There are thousands of benefits to mindfulness…for a concentrated dose of some mindfulness education, check out this new article on regarding new scientific research on different mindfulness approaches to the regulation of emotions.

What Mindfulness is NOT: Myths and Misconceptions of Practicing Mindfulness

  1. Meditation is about clearing the mind of all thoughts

Nope, actually that’s not true.  And, it’s actually quite impossible…there’s the general rule that Dan Harris goes by that “if you have cleared your mind of all thought, you are either totally enlightened or you’re dead.”  Mindfulness is about recognizing your thoughts with open curiosity.  It’s actually having a laser-like focus on thoughts, and how to greet them when they stampede into your brain as you’re meditating.  Recognizing, welcoming, exploring, and analyzing thoughts (and their origins) is more the point of mindfulness.  Ultimately, the skill is to recognize, explore, and then release thoughts, while heading back to your anchor (breath, word, point on body, whatever you’ve chosen for that meditation).  Emptying your brain is not the goal; no one wants you catatonic.

2.  Meditation takes years of practice.  Only experts can reap the benefits.

I’m going to argue that this is a myth, based on the fact that if you have the intention to practice, you’re, like, 92% of the way there.  It always helps to have a guide in your meditation, whether you’re in a class with a qualified teacher or peer coach, or whether you’re in your office or home with a meditation app.  Practicing mindfulness is being in the present, with curiosity and without judgement,  focusing on an anchor you have set for yourself.  When your mind wanders (as it will…it does with everyone) you recognize it, congratulate your self for recognizing it, take a breath and go back to your anchor and start again.  And again.  And again.  Here’s the most fundamental fact about mindfulness that you may not know:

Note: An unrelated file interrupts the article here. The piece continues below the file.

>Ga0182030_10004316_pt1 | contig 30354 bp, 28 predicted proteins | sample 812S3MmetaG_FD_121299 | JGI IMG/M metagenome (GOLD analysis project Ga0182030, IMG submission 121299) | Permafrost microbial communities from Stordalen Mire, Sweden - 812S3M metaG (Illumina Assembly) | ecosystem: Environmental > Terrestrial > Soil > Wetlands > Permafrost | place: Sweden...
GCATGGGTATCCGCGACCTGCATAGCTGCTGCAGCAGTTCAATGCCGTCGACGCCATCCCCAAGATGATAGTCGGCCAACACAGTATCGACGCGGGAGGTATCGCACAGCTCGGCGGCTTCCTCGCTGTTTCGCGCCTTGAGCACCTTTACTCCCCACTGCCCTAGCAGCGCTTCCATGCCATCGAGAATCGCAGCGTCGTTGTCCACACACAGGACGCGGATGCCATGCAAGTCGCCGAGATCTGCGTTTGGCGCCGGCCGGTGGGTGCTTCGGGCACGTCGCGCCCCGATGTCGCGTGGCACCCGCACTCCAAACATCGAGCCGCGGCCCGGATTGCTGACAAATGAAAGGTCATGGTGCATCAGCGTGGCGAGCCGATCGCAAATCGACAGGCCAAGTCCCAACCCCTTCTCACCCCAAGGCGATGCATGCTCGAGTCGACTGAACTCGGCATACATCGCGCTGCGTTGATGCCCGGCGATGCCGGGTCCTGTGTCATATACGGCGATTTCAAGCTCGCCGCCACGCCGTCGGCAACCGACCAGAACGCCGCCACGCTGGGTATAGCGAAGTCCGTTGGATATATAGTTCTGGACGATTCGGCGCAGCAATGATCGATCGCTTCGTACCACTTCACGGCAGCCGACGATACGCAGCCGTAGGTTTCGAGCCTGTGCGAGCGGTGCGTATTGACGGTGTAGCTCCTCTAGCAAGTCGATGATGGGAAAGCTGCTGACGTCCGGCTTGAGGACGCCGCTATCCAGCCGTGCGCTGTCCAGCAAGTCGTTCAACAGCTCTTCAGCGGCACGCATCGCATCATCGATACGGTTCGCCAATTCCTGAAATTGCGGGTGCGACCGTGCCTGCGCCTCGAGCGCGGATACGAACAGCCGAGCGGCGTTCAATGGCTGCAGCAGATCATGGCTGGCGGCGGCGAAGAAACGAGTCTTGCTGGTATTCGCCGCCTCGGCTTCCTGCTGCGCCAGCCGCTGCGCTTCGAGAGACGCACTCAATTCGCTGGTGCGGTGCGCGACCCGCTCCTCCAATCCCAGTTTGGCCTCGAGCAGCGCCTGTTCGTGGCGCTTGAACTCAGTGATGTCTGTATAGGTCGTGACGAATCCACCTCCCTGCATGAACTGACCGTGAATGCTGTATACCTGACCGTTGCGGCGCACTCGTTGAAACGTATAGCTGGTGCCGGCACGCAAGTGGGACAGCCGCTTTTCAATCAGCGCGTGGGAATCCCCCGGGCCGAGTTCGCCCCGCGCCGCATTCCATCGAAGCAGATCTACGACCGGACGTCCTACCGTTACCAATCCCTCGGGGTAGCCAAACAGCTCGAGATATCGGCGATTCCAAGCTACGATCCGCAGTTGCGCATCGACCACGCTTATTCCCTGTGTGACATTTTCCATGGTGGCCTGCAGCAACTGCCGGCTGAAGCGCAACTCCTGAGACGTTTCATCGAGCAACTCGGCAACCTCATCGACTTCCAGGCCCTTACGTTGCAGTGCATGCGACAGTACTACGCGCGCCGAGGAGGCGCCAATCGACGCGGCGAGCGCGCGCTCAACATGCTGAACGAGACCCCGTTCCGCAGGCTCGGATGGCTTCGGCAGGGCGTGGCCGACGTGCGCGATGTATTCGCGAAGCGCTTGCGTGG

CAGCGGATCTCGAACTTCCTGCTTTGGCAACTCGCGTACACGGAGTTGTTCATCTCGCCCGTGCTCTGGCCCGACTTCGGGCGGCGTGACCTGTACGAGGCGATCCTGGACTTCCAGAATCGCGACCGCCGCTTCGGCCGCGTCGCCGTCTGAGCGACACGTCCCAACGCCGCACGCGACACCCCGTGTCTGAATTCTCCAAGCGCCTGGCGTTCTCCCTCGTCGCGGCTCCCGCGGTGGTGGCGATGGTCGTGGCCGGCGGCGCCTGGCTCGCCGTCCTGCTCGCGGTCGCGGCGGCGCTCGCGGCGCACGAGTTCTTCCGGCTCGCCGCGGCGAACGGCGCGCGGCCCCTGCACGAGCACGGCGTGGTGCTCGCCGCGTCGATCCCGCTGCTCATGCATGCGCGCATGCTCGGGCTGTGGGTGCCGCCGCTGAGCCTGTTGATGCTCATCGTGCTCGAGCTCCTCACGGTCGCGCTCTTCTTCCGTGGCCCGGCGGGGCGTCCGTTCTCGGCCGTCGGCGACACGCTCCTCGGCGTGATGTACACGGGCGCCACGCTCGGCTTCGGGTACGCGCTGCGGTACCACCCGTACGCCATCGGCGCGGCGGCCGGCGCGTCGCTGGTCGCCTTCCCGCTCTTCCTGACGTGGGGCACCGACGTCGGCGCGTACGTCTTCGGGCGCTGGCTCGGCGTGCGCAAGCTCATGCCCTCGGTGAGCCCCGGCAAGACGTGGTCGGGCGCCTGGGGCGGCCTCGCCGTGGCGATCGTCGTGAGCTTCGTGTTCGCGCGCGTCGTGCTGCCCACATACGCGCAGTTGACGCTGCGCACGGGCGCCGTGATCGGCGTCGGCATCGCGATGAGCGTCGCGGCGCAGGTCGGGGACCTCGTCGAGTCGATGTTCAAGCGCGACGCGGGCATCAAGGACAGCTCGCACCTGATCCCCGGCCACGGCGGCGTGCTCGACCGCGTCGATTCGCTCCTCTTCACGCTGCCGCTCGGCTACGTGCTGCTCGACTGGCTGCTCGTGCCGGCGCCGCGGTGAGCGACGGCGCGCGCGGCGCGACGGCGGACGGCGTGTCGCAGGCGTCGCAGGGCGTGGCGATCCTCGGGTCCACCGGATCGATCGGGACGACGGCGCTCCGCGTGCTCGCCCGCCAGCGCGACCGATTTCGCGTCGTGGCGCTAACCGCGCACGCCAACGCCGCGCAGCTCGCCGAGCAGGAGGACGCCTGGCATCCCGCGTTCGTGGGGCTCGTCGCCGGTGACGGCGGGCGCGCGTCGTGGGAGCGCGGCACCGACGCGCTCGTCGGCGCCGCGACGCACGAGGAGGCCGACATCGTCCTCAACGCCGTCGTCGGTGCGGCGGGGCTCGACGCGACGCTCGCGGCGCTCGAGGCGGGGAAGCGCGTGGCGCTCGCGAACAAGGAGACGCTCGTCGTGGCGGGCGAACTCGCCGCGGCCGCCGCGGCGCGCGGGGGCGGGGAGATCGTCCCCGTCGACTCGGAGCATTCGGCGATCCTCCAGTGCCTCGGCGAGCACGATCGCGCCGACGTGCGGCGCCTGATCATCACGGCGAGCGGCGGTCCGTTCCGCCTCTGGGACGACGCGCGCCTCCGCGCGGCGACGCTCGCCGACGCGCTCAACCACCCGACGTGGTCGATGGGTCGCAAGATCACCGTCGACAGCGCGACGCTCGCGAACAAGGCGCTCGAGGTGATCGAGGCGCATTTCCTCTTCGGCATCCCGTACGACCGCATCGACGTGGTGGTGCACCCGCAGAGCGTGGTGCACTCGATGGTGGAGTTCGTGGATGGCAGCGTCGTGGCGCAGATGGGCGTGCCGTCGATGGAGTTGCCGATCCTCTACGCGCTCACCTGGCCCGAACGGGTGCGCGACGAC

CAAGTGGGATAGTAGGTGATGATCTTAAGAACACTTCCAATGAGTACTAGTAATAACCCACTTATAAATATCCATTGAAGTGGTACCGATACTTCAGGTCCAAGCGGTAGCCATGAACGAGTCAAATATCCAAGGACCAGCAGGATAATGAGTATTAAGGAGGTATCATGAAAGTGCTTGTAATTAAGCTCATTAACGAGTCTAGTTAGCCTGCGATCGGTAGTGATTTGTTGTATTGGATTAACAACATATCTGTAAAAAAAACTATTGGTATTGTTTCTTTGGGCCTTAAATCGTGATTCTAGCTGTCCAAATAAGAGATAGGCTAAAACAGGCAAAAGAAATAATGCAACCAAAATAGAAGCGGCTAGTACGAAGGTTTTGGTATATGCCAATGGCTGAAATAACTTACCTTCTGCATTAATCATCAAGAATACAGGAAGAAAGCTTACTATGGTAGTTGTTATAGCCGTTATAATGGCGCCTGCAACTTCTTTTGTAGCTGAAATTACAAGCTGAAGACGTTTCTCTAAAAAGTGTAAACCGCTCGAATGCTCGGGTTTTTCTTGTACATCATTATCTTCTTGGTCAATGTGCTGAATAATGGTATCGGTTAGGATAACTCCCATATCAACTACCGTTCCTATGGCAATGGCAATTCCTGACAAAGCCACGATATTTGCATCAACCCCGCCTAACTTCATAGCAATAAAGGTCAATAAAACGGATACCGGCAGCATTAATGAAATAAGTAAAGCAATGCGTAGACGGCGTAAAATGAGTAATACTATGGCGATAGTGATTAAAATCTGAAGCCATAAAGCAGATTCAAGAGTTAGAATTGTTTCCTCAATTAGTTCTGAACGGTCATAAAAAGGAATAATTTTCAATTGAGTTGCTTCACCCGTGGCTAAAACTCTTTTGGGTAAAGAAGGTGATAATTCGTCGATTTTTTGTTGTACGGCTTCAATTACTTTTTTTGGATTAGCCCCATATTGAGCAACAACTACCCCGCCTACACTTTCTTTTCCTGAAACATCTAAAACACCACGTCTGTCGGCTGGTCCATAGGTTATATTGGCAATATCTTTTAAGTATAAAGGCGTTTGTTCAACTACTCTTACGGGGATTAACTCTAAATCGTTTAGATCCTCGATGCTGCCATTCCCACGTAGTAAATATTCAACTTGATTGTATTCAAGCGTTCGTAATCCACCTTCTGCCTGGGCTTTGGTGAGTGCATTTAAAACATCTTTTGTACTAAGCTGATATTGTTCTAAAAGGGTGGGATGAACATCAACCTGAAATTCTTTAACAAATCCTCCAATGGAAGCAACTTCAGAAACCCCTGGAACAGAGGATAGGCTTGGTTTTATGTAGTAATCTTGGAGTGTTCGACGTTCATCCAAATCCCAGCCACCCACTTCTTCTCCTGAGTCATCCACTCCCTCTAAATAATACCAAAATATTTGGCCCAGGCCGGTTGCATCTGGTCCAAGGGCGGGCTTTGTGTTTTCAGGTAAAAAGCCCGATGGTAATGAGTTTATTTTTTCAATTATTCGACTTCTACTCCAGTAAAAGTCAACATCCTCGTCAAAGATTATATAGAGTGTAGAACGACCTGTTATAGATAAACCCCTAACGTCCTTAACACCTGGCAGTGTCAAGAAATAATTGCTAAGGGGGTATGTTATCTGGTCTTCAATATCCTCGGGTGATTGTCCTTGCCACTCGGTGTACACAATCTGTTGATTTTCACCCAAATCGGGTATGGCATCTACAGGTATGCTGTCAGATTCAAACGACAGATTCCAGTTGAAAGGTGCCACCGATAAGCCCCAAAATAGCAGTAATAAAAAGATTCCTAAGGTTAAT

The act of recognizing that your mind has wandered, letting go gently of the thoughts that distracted you, and returning to your breath IS mindfulness.  That’s the muscle your are flexing when you practice…and when you do it over and over again, you gain strength in your skills!  Focusing on your breath is just one part of the skill…returning to the breath after you’ve strayed is the completion of the skill.

And by the way, there are numerous scientific studies that conclude even one minute meditations can improve neural connections and increase neuroplasticity.  How efficient is that, busy person?

3. Meditation is escapism.  I am not willing to lose my edge to meditate.

Aha!  If I’m too happy, I’ll lose all interest in everything, buy a bunch of flowy garments and instantaneously lose all of the muscle tone from my Cross Fit workout.  This is the classic Motivated-and-Serious-Career-Individual concern.  I totally get it, but I’m here to tell you it’s a myth.  False.  In my humble opinion.  There’s actually a lot of literature out there about this concern, because it’s a big one in our field of law enforcement/high accountability/high trauma careers.  If your intent is to practice mindfulness and develop these skills, it will absolutely enhance rather than erode your edge.  Your developing concentration, emotional regulation, self compassion, curiosity, objective scrutiny and intensity, and the ability to discern fact from fiction in your mental states.  How would those skills make you soft and apathetic?  If anything, you’ll get more energized, more curious, more courageous in your actions at work and at home.  These skills will strengthen you, not weaken you.  Win-win.  And if Navy SEALs are doing it, who is going to argue with that?